As the world speeds toward the debut of Aaron Sorkin’s new HBO drama, The Newsroom, this weekend, we’re looking back at his previous highs and lows on television. Sports Night was fun enough, but when it comes to the really good stuff, there’s no alternative to The West Wing.
Even now, it’s hard to look at The West Wing as anything other than Aaron Sorkin’s crowning achievement, if only from a time-management standpoint: He wrote or co-wrote a staggering 85 of the first 88 episodes (and it’s more than likely that he had a strong hand in the remaining three, uncredited; he was rumored to have run that show with a near-dictator mentality in terms of the writing), creating a wonderfully witty, scarily smart show about what happened behind the party politics that everyone already has opinions about that stands up to multiple re-viewings more than a decade later. It’s not just that the show was so good — but it was, it is — but that what made it so good in large part was the writing, and so much of the writing came directly from Sorkin in such a short period of time.
Perhaps oddly, it makes me nervous to talk about the politics of the show. While I might think that Sorkin treated “the other side” — that is, Republicans, from the show’s perspective — with respect and avoided demonizing them, I shy away from wanting to state that as fact because it’s possible that I’m blind to certain biases and faults because of the alignment of my views to those of the show. That said, even I was aware of the fantasy nature of Sorkin’s party politics in terms of what his characters are able to achieve, and the way they approach matters; there’s little doubt that the leads are idealists, and for the most part, they’re rewarded for said idealism in the big picture, even if the small things constantly frustrate and undermine them. This isn’t a show for people who want to see “how politics work,” for sure; it’s a show for people who want to watch a dream of how politics should work.
A lot of that comes from the characters; we want people in charge to be as smart and as able to take seemingly everything in their stride as Josiah Bartlett, with a team as able and charismatic as Josh Lyman, Toby Ziegler, Leo McGarry and CJ Cregg backing him up. They are, for all intents and purposes, superhuman, filled with the same doubts and insecurities as us, perhaps, but able to deal with them in better ways, able to triumph over adversity and make quips and wisecracks and literary references while doing it without breaking a sweat. It’s an appeal that crosses to the show’s many guest-stars, part-time characters and forgotten greats; Sorkin offered them all wonderful dialogue, and almost every single actor clearly relished the chance to deliver it.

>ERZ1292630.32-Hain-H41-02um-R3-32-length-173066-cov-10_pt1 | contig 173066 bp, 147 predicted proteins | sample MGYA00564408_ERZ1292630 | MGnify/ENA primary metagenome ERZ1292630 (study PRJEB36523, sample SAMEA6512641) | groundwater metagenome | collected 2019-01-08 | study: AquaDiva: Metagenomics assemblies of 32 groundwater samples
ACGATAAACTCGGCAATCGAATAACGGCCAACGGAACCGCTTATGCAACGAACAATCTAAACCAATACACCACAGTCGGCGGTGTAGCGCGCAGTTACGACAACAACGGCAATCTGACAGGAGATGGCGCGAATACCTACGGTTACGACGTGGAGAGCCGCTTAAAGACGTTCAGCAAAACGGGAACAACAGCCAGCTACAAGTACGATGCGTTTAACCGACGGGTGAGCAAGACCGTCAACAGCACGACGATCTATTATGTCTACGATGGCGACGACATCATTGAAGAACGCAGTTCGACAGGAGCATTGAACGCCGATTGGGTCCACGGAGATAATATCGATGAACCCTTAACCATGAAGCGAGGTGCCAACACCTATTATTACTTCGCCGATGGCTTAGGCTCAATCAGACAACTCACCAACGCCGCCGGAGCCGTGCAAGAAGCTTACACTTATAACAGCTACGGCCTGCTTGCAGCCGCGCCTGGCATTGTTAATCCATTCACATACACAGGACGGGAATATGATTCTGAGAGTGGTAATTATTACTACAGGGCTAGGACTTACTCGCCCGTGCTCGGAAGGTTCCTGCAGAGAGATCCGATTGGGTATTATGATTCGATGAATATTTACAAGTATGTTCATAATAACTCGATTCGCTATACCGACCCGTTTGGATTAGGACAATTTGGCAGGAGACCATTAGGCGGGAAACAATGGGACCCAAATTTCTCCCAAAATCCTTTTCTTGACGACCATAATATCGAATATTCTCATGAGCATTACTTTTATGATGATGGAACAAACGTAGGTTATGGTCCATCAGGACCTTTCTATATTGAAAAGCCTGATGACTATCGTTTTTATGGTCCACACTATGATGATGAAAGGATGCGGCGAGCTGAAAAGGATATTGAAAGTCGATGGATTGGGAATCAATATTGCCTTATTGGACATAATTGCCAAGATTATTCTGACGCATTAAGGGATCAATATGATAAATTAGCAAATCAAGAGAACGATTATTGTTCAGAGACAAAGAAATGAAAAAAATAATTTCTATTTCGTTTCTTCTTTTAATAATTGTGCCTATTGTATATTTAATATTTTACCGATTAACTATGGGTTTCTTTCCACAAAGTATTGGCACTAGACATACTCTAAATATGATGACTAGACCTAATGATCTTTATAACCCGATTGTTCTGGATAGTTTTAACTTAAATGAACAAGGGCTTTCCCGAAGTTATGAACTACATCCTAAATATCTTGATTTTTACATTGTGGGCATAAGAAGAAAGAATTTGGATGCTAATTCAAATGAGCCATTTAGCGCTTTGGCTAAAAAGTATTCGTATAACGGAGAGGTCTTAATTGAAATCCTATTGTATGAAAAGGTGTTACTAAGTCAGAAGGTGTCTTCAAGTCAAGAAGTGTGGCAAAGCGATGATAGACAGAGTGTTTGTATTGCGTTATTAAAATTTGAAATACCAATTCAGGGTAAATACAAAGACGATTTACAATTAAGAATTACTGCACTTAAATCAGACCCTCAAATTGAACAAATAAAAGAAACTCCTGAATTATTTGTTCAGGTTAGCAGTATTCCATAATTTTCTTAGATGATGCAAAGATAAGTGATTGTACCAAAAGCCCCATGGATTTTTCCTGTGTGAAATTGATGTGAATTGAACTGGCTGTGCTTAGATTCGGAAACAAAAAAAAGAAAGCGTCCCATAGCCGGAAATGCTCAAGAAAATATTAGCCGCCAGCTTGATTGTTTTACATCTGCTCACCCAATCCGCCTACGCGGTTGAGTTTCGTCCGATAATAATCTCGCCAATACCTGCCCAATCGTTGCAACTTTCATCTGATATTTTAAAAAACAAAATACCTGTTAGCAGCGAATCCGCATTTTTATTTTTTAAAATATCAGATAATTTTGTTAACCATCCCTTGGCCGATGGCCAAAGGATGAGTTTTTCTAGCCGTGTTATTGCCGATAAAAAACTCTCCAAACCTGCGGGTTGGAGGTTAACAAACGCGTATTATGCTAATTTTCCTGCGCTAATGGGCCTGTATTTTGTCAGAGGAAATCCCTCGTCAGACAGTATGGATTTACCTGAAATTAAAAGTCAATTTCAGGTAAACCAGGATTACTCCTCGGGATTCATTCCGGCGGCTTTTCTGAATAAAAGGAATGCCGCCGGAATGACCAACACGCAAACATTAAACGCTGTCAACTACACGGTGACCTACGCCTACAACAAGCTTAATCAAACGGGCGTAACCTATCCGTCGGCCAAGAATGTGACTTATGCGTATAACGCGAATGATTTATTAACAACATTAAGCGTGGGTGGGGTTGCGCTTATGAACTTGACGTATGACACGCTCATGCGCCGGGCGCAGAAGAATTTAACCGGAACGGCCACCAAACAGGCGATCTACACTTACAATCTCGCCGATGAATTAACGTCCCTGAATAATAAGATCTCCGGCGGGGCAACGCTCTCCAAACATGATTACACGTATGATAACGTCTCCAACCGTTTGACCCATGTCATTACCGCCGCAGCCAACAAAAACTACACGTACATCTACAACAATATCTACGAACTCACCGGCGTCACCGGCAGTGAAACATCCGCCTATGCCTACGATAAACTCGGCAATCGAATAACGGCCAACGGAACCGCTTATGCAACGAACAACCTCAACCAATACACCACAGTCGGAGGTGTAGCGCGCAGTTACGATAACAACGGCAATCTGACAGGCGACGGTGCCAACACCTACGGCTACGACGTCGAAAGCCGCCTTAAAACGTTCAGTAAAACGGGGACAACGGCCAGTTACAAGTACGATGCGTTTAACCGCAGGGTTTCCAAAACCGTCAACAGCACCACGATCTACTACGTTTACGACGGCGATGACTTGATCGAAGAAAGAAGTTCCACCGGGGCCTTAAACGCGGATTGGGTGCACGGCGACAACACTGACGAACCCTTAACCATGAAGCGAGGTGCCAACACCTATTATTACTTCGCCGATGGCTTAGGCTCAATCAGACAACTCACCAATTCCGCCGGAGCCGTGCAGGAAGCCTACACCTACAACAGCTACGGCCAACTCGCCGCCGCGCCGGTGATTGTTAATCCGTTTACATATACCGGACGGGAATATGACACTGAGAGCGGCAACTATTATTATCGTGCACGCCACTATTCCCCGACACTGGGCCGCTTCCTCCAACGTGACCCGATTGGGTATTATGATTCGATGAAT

(The actors, here, “get” Sorkin’s writing and rhythm more than on Sports Night, in some indefinable way; I don’t know if it’s that Sorkin’s writing is just that much sharper this time around, that the actors knew what to expect and had more time to get used to it, or whatever, but there’s a naturalness about the theatricality in West Wing that there wasn’t in Sports Night, somehow.)
The center couldn’t hold, of course; Sorkin’s writing became more variable as the show headed into its fourth season (Characters would be introduced and then disappear for weeks on end, as if Sorkin had forgotten to come up with anything for them to do) and apparently it was also becoming later and later, pushing NBC and Warner Bros. to force him off the show before the series’ fifth year. The post-Sorkin West Wing is interesting to watch from a process perspective – or from a car-crash perspective, too – but it’s not the same, in terms of tone, intelligence or even purpose. It’s a show that wants to be someone else’s dream, but doesn’t quite know how to make that happen (Things get better in the show’s final season, when it essentially becomes an entirely different show with new leads as the series pushes towards the election of a new president, but by then it’s too late).
Sorkin’s four years on The West Wing may not be everyone’s idea of great political drama, or even great political television. But it is compelling, entertaining and moving, and on numerous occasions, will make you feel like a better person for watching it, even if it’s only for the idealism it’ll stir in you without even trying. The West Wing, when Sorkin’s in charge, is just great.
The West Wing is available on DVD and iTunes, for those who want to check it out.
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